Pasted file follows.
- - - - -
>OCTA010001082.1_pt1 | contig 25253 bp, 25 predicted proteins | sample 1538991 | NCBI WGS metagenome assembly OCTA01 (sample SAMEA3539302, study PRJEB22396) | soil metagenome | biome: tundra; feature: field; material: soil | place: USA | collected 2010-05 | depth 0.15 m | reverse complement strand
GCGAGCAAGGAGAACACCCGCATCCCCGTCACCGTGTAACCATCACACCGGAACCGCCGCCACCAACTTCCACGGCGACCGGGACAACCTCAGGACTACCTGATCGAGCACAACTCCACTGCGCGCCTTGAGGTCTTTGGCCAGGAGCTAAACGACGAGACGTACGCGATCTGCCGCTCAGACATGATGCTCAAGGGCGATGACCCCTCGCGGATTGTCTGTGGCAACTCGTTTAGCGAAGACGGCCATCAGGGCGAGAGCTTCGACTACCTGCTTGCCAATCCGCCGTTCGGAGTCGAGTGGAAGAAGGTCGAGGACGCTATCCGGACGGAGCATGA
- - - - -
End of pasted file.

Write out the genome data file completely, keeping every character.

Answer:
>OCTA010001082.1_pt1 | contig 25253 bp, 25 predicted proteins | sample 1538991 | NCBI WGS metagenome assembly OCTA01 (sample SAMEA3539302, study PRJEB22396) | soil metagenome | biome: tundra; feature: field; material: soil | place: USA | collected 2010-05 | depth 0.15 m | reverse complement strand
GCGAGCAAGGAGAACACCCGCATCCCCGTCACCGTGTAACCATCACACCGGAACCGCCGCCACCAACTTCCACGGCGACCGGGACAACCTCAGGACTACCTGATCGAGCACAACTCCACTGCGCGCCTTGAGGTCTTTGGCCAGGAGCTAAACGACGAGACGTACGCGATCTGCCGCTCAGACATGATGCTCAAGGGCGATGACCCCTCGCGGATTGTCTGTGGCAACTCGTTTAGCGAAGACGGCCATCAGGGCGAGAGCTTCGACTACCTGCTTGCCAATCCGCCGTTCGGAGTCGAGTGGAAGAAGGTCGAGGACGCTATCCGGACGGAGCATGA